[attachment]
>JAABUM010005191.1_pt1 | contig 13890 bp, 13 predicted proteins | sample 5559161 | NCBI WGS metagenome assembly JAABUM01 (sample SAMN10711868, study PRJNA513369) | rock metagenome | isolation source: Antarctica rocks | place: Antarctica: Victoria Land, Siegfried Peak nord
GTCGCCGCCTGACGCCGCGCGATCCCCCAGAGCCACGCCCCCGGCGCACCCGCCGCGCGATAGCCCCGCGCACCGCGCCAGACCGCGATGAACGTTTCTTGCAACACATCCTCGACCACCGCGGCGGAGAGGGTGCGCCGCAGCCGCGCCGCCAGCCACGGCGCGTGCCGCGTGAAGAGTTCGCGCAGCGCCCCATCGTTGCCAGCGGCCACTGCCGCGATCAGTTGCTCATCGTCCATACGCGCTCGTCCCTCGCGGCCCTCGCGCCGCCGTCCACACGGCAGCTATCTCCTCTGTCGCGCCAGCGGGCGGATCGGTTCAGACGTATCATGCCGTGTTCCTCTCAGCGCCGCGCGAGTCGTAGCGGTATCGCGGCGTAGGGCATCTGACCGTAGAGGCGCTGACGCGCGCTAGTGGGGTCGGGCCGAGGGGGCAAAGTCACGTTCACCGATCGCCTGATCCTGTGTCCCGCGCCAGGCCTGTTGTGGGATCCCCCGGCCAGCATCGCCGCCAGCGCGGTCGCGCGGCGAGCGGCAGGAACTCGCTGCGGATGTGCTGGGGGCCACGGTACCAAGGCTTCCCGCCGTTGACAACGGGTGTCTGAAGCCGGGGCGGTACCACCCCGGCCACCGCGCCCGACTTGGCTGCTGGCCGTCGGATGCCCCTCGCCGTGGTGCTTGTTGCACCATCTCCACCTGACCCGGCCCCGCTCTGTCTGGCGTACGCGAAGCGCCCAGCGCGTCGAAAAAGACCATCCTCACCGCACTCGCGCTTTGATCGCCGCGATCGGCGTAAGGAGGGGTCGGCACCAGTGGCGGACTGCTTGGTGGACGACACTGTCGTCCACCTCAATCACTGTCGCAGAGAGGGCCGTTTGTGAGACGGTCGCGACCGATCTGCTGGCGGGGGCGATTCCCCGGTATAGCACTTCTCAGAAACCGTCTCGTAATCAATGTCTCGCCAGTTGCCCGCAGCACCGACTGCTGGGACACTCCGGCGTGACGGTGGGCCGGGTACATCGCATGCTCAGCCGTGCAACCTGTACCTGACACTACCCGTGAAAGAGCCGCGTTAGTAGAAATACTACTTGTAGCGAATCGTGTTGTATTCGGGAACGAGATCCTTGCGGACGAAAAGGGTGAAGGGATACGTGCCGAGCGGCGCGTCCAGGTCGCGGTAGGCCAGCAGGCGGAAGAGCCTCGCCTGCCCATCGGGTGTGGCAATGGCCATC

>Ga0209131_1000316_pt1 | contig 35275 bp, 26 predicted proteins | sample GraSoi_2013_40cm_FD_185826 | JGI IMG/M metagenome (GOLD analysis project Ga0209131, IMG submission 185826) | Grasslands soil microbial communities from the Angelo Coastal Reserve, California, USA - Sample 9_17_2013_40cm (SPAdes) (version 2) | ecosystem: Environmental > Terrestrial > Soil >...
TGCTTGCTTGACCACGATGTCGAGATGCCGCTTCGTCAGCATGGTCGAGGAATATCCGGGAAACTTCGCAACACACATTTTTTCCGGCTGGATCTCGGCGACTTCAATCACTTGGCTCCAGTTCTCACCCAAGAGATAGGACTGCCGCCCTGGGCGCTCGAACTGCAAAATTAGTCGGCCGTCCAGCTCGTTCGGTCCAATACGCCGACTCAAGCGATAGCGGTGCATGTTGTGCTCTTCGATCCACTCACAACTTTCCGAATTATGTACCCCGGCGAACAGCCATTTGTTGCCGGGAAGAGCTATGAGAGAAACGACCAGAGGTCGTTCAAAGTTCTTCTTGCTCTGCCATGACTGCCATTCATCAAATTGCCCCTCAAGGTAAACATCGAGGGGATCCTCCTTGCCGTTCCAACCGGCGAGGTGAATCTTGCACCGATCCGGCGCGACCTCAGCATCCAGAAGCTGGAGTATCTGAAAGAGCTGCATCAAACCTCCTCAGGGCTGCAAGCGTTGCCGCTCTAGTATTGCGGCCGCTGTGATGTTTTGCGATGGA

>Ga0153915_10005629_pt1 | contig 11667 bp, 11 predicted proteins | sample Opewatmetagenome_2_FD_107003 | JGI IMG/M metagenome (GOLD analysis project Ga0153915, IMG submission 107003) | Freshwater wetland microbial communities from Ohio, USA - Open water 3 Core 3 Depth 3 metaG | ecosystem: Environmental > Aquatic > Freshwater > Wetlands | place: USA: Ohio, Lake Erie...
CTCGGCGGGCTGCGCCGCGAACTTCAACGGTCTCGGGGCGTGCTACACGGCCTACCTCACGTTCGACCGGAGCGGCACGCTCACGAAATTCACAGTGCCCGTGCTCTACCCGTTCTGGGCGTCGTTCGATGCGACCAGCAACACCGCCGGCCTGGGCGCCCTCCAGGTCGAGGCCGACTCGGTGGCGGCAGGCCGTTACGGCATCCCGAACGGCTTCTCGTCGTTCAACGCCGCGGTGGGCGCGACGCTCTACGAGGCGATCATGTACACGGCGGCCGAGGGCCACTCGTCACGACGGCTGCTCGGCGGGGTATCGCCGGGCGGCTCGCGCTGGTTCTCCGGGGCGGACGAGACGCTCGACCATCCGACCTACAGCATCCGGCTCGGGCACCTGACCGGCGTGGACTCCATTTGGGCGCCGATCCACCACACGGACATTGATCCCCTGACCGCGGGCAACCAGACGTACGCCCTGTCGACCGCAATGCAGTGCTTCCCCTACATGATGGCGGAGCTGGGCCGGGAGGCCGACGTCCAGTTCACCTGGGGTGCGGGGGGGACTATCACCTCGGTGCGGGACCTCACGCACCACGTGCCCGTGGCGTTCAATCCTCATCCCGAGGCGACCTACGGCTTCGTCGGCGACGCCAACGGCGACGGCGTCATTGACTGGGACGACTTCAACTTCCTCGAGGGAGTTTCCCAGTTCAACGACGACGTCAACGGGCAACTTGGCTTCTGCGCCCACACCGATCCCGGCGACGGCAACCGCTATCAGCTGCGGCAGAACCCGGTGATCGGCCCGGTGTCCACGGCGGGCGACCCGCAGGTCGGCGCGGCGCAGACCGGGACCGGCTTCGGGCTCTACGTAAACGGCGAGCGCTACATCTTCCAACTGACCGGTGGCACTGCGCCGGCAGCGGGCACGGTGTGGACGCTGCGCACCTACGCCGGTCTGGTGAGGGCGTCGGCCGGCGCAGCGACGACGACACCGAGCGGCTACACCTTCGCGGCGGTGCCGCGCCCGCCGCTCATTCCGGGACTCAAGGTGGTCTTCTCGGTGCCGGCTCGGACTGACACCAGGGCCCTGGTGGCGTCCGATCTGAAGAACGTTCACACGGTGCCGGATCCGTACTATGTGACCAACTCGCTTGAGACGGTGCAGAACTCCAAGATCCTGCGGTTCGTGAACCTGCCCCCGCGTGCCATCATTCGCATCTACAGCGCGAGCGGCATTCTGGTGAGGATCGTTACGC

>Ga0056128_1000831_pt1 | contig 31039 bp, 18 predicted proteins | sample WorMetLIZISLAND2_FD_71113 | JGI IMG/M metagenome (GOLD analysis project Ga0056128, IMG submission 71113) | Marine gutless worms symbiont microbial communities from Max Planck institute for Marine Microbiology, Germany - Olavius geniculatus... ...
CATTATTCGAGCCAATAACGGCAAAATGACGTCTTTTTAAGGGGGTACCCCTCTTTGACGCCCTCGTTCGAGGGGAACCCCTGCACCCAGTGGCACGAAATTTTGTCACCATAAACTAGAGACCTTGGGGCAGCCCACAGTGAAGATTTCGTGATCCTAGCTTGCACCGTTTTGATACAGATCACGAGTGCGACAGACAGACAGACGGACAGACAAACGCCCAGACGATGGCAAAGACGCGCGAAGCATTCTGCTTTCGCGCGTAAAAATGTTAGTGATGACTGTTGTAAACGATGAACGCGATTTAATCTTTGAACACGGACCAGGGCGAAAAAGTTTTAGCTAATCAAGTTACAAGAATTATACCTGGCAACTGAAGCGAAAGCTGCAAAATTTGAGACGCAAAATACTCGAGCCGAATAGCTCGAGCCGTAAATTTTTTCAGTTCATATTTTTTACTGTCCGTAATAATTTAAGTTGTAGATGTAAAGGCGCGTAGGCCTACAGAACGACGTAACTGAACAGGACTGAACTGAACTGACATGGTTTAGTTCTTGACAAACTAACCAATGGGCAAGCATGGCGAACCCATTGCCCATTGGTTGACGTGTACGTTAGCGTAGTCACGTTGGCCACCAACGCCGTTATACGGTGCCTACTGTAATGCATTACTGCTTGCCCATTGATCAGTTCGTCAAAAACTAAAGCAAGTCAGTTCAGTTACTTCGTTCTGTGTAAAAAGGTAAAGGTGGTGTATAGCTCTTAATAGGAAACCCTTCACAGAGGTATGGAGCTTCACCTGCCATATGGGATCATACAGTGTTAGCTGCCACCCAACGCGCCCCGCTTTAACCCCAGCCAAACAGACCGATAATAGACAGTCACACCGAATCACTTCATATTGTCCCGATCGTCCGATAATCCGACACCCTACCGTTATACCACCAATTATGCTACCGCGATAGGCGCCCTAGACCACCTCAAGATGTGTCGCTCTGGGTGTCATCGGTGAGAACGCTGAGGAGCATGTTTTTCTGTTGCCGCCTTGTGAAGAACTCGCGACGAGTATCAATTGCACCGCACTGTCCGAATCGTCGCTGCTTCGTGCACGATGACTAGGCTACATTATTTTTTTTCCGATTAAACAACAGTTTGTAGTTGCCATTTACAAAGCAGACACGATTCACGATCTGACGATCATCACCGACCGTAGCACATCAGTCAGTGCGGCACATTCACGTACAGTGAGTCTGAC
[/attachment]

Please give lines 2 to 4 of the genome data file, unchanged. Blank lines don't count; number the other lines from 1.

GTCGCCGCCTGACGCCGCGCGATCCCCCAGAGCCACGCCCCCGGCGCACCCGCCGCGCGATAGCCCCGCGCACCGCGCCAGACCGCGATGAACGTTTCTTGCAACACATCCTCGACCACCGCGGCGGAGAGGGTGCGCCGCAGCCGCGCCGCCAGCCACGGCGCGTGCCGCGTGAAGAGTTCGCGCAGCGCCCCATCGTTGCCAGCGGCCACTGCCGCGATCAGTTGCTCATCGTCCATACGCGCTCGTCCCTCGCGGCCCTCGCGCCGCCGTCCACACGGCAGCTATCTCCTCTGTCGCGCCAGCGGGCGGATCGGTTCAGACGTATCATGCCGTGTTCCTCTCAGCGCCGCGCGAGTCGTAGCGGTATCGCGGCGTAGGGCATCTGACCGTAGAGGCGCTGACGCGCGCTAGTGGGGTCGGGCCGAGGGGGCAAAGTCACGTTCACCGATCGCCTGATCCTGTGTCCCGCGCCAGGCCTGTTGTGGGATCCCCCGGCCAGCATCGCCGCCAGCGCGGTCGCGCGGCGAGCGGCAGGAACTCGCTGCGGATGTGCTGGGGGCCACGGTACCAAGGCTTCCCGCCGTTGACAACGGGTGTCTGAAGCCGGGGCGGTACCACCCCGGCCACCGCGCCCGACTTGGCTGCTGGCCGTCGGATGCCCCTCGCCGTGGTGCTTGTTGCACCATCTCCACCTGACCCGGCCCCGCTCTGTCTGGCGTACGCGAAGCGCCCAGCGCGTCGAAAAAGACCATCCTCACCGCACTCGCGCTTTGATCGCCGCGATCGGCGTAAGGAGGGGTCGGCACCAGTGGCGGACTGCTTGGTGGACGACACTGTCGTCCACCTCAATCACTGTCGCAGAGAGGGCCGTTTGTGAGACGGTCGCGACCGATCTGCTGGCGGGGGCGATTCCCCGGTATAGCACTTCTCAGAAACCGTCTCGTAATCAATGTCTCGCCAGTTGCCCGCAGCACCGACTGCTGGGACACTCCGGCGTGACGGTGGGCCGGGTACATCGCATGCTCAGCCGTGCAACCTGTACCTGACACTACCCGTGAAAGAGCCGCGTTAGTAGAAATACTACTTGTAGCGAATCGTGTTGTATTCGGGAACGAGATCCTTGCGGACGAAAAGGGTGAAGGGATACGTGCCGAGCGGCGCGTCCAGGTCGCGGTAGGCCAGCAGGCGGAAGAGCCTCGCCTGCCCATCGGGTGTGGCAATGGCCATC

>Ga0209131_1000316_pt1 | contig 35275 bp, 26 predicted proteins | sample GraSoi_2013_40cm_FD_185826 | JGI IMG/M metagenome (GOLD analysis project Ga0209131, IMG submission 185826) | Grasslands soil microbial communities from the Angelo Coastal Reserve, California, USA - Sample 9_17_2013_40cm (SPAdes) (version 2) | ecosystem: Environmental > Terrestrial > Soil >...
TGCTTGCTTGACCACGATGTCGAGATGCCGCTTCGTCAGCATGGTCGAGGAATATCCGGGAAACTTCGCAACACACATTTTTTCCGGCTGGATCTCGGCGACTTCAATCACTTGGCTCCAGTTCTCACCCAAGAGATAGGACTGCCGCCCTGGGCGCTCGAACTGCAAAATTAGTCGGCCGTCCAGCTCGTTCGGTCCAATACGCCGACTCAAGCGATAGCGGTGCATGTTGTGCTCTTCGATCCACTCACAACTTTCCGAATTATGTACCCCGGCGAACAGCCATTTGTTGCCGGGAAGAGCTATGAGAGAAACGACCAGAGGTCGTTCAAAGTTCTTCTTGCTCTGCCATGACTGCCATTCATCAAATTGCCCCTCAAGGTAAACATCGAGGGGATCCTCCTTGCCGTTCCAACCGGCGAGGTGAATCTTGCACCGATCCGGCGCGACCTCAGCATCCAGAAGCTGGAGTATCTGAAAGAGCTGCATCAAACCTCCTCAGGGCTGCAAGCGTTGCCGCTCTAGTATTGCGGCCGCTGTGATGTTTTGCGATGGA